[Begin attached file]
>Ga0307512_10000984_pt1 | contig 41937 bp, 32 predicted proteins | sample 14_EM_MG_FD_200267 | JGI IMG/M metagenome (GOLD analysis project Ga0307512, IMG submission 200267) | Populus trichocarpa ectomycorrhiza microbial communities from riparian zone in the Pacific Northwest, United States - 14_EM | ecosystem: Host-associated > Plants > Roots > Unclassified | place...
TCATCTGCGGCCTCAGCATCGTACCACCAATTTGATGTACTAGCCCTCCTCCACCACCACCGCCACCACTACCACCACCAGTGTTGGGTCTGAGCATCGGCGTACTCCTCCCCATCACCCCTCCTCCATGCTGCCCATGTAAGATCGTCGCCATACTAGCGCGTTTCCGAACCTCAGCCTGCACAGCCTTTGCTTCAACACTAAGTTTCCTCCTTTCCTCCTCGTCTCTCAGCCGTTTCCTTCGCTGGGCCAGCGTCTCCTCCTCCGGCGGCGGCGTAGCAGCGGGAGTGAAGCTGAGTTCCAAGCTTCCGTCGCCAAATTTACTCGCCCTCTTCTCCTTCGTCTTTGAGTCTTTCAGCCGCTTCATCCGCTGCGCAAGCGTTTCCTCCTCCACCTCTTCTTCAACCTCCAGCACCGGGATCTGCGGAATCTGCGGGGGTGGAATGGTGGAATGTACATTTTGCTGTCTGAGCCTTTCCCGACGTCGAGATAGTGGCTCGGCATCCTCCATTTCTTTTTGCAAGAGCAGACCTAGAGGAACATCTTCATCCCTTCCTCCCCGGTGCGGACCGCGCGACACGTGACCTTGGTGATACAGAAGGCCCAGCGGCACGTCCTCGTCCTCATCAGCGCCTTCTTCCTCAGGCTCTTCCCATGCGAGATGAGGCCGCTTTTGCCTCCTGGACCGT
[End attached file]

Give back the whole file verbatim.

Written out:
>Ga0307512_10000984_pt1 | contig 41937 bp, 32 predicted proteins | sample 14_EM_MG_FD_200267 | JGI IMG/M metagenome (GOLD analysis project Ga0307512, IMG submission 200267) | Populus trichocarpa ectomycorrhiza microbial communities from riparian zone in the Pacific Northwest, United States - 14_EM | ecosystem: Host-associated > Plants > Roots > Unclassified | place...
TCATCTGCGGCCTCAGCATCGTACCACCAATTTGATGTACTAGCCCTCCTCCACCACCACCGCCACCACTACCACCACCAGTGTTGGGTCTGAGCATCGGCGTACTCCTCCCCATCACCCCTCCTCCATGCTGCCCATGTAAGATCGTCGCCATACTAGCGCGTTTCCGAACCTCAGCCTGCACAGCCTTTGCTTCAACACTAAGTTTCCTCCTTTCCTCCTCGTCTCTCAGCCGTTTCCTTCGCTGGGCCAGCGTCTCCTCCTCCGGCGGCGGCGTAGCAGCGGGAGTGAAGCTGAGTTCCAAGCTTCCGTCGCCAAATTTACTCGCCCTCTTCTCCTTCGTCTTTGAGTCTTTCAGCCGCTTCATCCGCTGCGCAAGCGTTTCCTCCTCCACCTCTTCTTCAACCTCCAGCACCGGGATCTGCGGAATCTGCGGGGGTGGAATGGTGGAATGTACATTTTGCTGTCTGAGCCTTTCCCGACGTCGAGATAGTGGCTCGGCATCCTCCATTTCTTTTTGCAAGAGCAGACCTAGAGGAACATCTTCATCCCTTCCTCCCCGGTGCGGACCGCGCGACACGTGACCTTGGTGATACAGAAGGCCCAGCGGCACGTCCTCGTCCTCATCAGCGCCTTCTTCCTCAGGCTCTTCCCATGCGAGATGAGGCCGCTTTTGCCTCCTGGACCGT